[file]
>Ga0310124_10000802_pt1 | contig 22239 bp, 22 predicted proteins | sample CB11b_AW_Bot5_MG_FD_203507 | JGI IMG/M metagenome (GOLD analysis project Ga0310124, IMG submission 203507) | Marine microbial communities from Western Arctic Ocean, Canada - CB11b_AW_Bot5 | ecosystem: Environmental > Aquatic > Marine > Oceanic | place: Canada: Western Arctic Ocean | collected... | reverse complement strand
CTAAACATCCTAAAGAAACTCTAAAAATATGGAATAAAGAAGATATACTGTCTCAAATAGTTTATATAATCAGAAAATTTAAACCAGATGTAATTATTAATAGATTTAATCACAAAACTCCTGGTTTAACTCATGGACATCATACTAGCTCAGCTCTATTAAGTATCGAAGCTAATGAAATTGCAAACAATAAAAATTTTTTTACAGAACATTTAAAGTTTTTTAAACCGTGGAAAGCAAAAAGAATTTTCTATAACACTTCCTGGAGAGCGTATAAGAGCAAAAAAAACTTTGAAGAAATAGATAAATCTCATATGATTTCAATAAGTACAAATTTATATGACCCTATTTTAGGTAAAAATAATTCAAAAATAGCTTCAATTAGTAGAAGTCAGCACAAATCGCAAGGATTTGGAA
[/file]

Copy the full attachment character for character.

>Ga0310124_10000802_pt1 | contig 22239 bp, 22 predicted proteins | sample CB11b_AW_Bot5_MG_FD_203507 | JGI IMG/M metagenome (GOLD analysis project Ga0310124, IMG submission 203507) | Marine microbial communities from Western Arctic Ocean, Canada - CB11b_AW_Bot5 | ecosystem: Environmental > Aquatic > Marine > Oceanic | place: Canada: Western Arctic Ocean | collected... | reverse complement strand
CTAAACATCCTAAAGAAACTCTAAAAATATGGAATAAAGAAGATATACTGTCTCAAATAGTTTATATAATCAGAAAATTTAAACCAGATGTAATTATTAATAGATTTAATCACAAAACTCCTGGTTTAACTCATGGACATCATACTAGCTCAGCTCTATTAAGTATCGAAGCTAATGAAATTGCAAACAATAAAAATTTTTTTACAGAACATTTAAAGTTTTTTAAACCGTGGAAAGCAAAAAGAATTTTCTATAACACTTCCTGGAGAGCGTATAAGAGCAAAAAAAACTTTGAAGAAATAGATAAATCTCATATGATTTCAATAAGTACAAATTTATATGACCCTATTTTAGGTAAAAATAATTCAAAAATAGCTTCAATTAGTAGAAGTCAGCACAAATCGCAAGGATTTGGAA